Future Encinitas park gains name from Greek mythology
The city’s soon-to-be-newest park has an official name, Olympus Park. Next comes the start of construction.
“We are looking to start construction in early spring,” the city’s Parks, Recreation and Cultural Arts Department director, Jennifer Campbell, said.
By late fall, the new Leucadia neighborhood park should be done, she added.
Located on a 3.1-acre, hilly site at the southeast corner of Piraeus and Olympus streets, the future park is proposed to contain a specially designed skate park area with a “pump track” where riders will go around the turns by moving their bodies up and down rather than pushing or pedaling. Other park features include playground equipment, benches, picnic tables and drinking fountains.
The City Council last month voted to christen the property “Olympus Park,” reflecting the name of one of the adjacent roadways as well as the Leucadia community’s history of having many Greek mythology-inspired place names.
The city held a naming contest for the future park earlier this year and received 90 different names out of 135 submissions, Campbell said. In November, the city’s Parks and Recreation Commission reviewed those suggestions and picked three finalists -- Olympus Park, Piraeus Park and Leucadia Pacific Park. Commissioners also suggested adding in one option, Olympus Sunset Park.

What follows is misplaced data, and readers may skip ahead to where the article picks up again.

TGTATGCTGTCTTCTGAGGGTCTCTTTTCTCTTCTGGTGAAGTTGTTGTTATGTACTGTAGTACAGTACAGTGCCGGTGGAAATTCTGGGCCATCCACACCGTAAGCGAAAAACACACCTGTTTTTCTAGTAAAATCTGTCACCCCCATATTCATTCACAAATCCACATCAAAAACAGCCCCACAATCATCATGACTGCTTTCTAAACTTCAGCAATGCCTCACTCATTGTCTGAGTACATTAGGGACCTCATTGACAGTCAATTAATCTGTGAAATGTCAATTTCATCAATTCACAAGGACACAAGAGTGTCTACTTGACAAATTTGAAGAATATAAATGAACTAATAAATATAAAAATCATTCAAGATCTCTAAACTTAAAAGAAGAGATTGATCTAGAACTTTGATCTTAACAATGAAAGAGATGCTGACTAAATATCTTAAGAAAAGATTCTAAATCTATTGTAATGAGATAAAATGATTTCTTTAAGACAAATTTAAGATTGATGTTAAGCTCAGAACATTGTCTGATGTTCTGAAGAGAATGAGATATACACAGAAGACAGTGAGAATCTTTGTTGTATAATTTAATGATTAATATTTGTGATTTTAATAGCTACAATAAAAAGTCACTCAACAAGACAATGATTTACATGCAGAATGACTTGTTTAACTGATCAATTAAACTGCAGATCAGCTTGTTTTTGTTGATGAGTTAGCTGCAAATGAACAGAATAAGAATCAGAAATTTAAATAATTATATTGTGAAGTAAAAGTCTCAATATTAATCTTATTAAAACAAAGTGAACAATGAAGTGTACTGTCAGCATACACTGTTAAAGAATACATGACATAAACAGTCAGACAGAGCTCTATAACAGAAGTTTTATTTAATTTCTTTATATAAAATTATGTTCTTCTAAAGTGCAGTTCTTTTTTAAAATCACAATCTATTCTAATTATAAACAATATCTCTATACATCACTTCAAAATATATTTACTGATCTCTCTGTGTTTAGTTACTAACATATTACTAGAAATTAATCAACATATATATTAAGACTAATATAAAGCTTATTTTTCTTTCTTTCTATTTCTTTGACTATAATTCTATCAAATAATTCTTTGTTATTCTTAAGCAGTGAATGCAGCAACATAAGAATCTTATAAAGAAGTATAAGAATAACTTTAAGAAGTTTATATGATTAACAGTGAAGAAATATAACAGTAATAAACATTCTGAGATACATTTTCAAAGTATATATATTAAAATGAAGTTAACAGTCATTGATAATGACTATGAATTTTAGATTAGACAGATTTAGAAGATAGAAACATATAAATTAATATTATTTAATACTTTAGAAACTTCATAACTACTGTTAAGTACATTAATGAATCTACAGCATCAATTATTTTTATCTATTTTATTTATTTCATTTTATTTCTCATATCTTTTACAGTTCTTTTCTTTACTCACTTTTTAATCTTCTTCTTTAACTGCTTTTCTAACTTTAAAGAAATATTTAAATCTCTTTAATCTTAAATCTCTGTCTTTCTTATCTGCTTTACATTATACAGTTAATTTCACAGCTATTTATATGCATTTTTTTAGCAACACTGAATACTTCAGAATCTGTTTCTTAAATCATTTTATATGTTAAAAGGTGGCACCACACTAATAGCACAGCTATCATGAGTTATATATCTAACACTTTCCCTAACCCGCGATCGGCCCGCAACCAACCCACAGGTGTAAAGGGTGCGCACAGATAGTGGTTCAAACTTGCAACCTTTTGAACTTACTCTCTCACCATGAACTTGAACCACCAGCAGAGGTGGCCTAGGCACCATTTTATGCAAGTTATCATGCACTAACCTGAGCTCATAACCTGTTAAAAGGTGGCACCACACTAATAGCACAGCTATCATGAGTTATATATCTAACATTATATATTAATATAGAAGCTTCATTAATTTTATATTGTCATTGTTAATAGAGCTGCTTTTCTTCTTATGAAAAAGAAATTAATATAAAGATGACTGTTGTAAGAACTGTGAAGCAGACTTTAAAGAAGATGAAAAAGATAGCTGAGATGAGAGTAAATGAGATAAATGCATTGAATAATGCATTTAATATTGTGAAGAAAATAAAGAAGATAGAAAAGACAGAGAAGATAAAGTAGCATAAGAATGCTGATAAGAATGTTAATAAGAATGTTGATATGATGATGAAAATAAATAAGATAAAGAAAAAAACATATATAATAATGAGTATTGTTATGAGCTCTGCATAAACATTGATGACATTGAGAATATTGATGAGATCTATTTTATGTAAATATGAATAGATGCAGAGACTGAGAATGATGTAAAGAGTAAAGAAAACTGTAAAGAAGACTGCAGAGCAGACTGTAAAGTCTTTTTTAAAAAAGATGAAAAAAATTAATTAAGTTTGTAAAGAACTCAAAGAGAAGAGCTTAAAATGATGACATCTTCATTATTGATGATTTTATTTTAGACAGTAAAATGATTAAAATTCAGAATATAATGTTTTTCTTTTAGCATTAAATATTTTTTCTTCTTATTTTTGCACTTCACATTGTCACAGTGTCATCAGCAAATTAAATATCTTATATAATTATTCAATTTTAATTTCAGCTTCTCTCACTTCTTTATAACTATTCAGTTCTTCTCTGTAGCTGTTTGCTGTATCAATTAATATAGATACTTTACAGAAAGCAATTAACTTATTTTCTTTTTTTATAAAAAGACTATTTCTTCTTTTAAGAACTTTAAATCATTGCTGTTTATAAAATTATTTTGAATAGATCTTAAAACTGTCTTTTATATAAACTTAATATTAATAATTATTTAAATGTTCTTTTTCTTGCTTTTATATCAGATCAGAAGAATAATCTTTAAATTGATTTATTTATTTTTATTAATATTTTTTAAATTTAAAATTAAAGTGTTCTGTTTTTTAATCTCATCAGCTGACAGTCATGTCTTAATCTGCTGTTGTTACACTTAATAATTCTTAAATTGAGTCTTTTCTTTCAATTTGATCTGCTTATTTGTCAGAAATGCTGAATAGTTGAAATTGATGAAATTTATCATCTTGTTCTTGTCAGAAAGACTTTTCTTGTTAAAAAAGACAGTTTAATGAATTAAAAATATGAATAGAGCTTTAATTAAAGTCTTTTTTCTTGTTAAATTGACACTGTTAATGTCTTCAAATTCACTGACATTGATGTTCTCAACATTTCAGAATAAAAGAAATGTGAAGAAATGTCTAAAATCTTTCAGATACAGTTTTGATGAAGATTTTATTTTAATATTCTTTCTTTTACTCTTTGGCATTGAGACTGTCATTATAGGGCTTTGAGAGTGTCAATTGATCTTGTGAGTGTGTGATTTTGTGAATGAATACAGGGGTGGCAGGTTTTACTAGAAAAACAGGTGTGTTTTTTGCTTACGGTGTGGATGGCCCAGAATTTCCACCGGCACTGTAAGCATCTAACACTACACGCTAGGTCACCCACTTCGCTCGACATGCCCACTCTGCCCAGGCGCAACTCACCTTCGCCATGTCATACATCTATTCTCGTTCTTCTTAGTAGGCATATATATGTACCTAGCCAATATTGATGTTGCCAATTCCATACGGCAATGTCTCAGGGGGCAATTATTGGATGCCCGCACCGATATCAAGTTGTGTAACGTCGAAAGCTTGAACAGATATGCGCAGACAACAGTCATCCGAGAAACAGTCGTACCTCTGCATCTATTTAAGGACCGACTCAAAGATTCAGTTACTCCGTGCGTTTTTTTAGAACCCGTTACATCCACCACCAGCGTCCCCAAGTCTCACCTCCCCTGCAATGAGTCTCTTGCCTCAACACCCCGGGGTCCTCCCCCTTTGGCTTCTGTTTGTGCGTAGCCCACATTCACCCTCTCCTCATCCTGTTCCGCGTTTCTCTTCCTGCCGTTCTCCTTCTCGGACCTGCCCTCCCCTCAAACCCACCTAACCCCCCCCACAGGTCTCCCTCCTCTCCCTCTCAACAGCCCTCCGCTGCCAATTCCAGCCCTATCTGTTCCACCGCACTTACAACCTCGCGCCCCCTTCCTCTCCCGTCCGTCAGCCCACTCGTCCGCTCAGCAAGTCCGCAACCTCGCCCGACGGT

Encinitas has rules regarding the naming of city-owned places. The city’s naming policy declares that names should have historical relevance, highlight a geographic location or geologic feature, or reflect community identity, and have community support. If someone wants to name something after a person, that person needs to have made a “significant financial contribution” to the city, the rules state.
At the recent City Council meeting, two people who’ve long advocated for the creation of the park offered their own naming advice to the council.
Leucadia resident Kathleen Lees, who said she can recall when the park site was picked some two decades ago, said she wanted a Greek-inspired name because that connects with the Leucadia area’s naming history. She urged the council not to add “Pacific” or “Sunset” into the name.
“The ‘Sunset’ (suggestion) doesn’t make any sense because the park is going to close at dark,” she said, adding that “Pacific” also isn’t a good choice because the park isn’t near the ocean.
John Gjata, a city parks and recreation commissioner, told the council that he liked “Mt. Olympus Park” because the city could “do something fun with art” on the signs if “mountain” was part of the park’s name. But, he said, he could live with “anything you guys chose.”
Councilman Tony Kranz, who lives in Leucadia, said he’d been favoring “Leucadia Pacific Park” that night until Lees voiced her opposition to the idea.
“Frankly, I have no strong preference for any of them,” he said, adding that he’d submitted a name of his own to the contest.
He put in “Avocado Park” because the future park property looks avocado-shaped to him and the area historically had avocado groves, he said. Councilman Joe Mosca told him that he definitely didn’t think the property was “avocado-shaped” and said he liked Olympus Park or even Olympus Sunset Park.
Councilwoman Jody Hubbard, who lives in Cardiff, said the council ought to go with what the neighbors wanted and pick either Olympus or Piraeus Park, and Councilwoman Kellie Shay Hinze said she liked Olympus Park.
That was the name that was ultimately approved in a unanimous council vote.
—Barbara Henry is a reporter for The San Diego Union-Tribune
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